Artist Reception: April 4, 2019 (6-9pm) **Every First Thursday of Every Month** Artist Submission

Shane Townley’s NYA Art Center: A Bold Vision Realized in Manhattan

NYA Gallery Opens in the Heart of Tribeca

On March 7, 2019, Shane Townley and his team open the doors to NYA Gallery / newyorkart.com at 7 Franklin Place, a multi-use arts center and residency program in the heart of Tribeca’s burgeoning art scene.  

Coinciding with the opening day of The Armory Show, NYA Gallery welcomes artists, collectors, and patrons to experience this exciting new space. 

‘Tribeca is attracting a thriving arts community,’ says Townley. ‘We’re in the company of some of the most innovative galleries on one of Manhattan’s few privately owned streets––perfect for discrete VIP access and delivery of over-sized artworks.’

NYA Gallery Opening, Group Exhibition, and Reception:  Thursday, March 7, 6–9 PM at 7 Franklin Place  NYA Gallery encompasses 9,000 square feet of space on three floors designed for optimum artistic production, collaboration, and exhibition.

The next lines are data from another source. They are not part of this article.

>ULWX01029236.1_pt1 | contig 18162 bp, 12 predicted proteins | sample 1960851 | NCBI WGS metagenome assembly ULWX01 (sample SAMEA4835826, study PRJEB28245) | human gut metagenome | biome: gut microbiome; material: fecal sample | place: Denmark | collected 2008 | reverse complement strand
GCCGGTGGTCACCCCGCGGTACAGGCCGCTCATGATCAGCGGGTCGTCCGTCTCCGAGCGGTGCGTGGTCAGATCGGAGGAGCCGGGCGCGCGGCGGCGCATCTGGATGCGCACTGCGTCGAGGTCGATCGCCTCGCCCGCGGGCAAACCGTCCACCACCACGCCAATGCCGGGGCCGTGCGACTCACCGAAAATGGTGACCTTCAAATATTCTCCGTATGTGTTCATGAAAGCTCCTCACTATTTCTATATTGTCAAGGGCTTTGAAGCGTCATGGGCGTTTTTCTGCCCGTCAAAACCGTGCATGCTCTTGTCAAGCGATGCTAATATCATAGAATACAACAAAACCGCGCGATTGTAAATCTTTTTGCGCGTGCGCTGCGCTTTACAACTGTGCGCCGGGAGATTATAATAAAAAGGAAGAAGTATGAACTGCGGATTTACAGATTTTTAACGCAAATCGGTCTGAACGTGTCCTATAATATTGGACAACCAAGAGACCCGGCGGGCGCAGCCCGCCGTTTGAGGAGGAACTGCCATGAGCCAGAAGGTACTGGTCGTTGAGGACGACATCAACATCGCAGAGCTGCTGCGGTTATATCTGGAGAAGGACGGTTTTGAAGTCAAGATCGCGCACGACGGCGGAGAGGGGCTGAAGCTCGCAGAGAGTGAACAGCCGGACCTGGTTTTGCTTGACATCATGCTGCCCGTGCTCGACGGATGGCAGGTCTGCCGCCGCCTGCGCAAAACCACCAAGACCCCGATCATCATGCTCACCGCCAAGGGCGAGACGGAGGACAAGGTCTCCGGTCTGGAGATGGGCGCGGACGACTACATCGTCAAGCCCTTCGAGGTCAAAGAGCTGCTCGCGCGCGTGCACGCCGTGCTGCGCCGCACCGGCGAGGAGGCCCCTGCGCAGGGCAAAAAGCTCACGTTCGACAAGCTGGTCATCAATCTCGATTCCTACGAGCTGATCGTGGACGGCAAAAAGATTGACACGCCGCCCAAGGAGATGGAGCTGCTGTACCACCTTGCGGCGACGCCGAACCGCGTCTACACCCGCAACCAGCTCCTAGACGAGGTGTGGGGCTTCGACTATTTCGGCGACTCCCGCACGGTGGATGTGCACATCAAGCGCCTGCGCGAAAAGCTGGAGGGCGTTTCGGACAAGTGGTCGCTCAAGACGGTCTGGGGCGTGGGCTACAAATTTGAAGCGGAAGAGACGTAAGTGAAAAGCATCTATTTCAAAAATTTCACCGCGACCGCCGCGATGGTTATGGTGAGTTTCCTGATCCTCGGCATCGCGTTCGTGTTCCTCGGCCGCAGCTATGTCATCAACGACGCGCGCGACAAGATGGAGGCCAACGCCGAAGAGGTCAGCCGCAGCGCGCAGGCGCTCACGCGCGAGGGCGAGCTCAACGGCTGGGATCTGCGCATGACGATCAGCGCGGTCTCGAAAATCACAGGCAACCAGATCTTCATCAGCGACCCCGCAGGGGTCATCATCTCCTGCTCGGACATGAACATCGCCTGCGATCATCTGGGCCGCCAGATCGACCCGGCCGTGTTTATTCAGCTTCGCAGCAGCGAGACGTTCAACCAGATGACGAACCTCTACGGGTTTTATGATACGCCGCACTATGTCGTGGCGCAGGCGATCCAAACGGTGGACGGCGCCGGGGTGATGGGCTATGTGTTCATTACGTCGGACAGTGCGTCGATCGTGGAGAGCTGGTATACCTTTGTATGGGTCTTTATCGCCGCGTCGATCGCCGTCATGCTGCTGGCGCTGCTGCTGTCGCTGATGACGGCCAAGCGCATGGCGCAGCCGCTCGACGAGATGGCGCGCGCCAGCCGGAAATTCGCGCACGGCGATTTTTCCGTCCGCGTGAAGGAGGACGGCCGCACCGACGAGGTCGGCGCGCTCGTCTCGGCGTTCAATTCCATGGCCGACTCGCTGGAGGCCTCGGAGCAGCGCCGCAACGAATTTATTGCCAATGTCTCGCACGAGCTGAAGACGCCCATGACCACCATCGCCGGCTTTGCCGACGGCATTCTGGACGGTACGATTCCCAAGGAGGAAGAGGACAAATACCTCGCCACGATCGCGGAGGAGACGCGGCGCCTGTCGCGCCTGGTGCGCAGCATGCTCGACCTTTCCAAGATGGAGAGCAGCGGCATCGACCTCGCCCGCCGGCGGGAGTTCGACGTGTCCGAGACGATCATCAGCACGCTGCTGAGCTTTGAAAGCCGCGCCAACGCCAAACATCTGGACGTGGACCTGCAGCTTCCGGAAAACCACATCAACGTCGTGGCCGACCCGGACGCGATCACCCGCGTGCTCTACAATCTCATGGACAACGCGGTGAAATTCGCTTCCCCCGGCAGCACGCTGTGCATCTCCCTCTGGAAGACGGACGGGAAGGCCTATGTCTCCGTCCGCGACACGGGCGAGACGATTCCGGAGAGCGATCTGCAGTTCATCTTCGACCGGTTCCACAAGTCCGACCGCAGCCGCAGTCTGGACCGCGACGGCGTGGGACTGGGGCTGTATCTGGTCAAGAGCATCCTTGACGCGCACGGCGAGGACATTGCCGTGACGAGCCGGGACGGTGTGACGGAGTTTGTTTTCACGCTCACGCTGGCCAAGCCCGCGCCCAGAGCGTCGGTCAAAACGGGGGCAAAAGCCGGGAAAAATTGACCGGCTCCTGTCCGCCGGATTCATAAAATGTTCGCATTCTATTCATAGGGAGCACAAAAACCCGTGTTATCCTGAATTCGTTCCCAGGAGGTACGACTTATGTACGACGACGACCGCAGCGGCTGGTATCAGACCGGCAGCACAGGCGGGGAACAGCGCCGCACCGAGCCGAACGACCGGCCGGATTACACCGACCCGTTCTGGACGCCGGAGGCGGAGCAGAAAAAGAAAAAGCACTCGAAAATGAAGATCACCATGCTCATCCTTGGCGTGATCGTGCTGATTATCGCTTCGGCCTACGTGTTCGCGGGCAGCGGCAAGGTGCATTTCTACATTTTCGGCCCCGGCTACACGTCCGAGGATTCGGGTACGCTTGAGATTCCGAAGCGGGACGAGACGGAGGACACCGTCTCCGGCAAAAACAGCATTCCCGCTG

The new location includes 1,000 square feet of exhibition space on the ground level, 22 individual studios, and a state-of-the-art 1,500-square-foot fine art storage facility in partnership with Frames and Stretchers; the leading experts in framing, installation, and shipping.  

‘Our regular exhibition program will feature established and emerging artists,’ says Townley, ‘and our monthly open studio tours led by gallery guides are a great way to showcase artists within the Townley Arts Foundation residency program, in partnership with generous support from the Eileen Kaminsky Family Foundation.’

Press Contacts:

Shane Townley, NYA Gallery Director

917-856-7624 | info@newyorkart.com

Cathy Condon, NYA Gallery Studio & Residency Director

646-961-1796 | info@newyorkart.com

Information about our residency program or inquiries about representation:

www.newyorkart.com

Cathy Condon, Studio & Residency Director

646-961-1796

(image: Eric Roux Fontaine (left), Shane Townley (right) ; standing in Bertrand Delicroix’s Axelle gallery, Soho, New York 2015)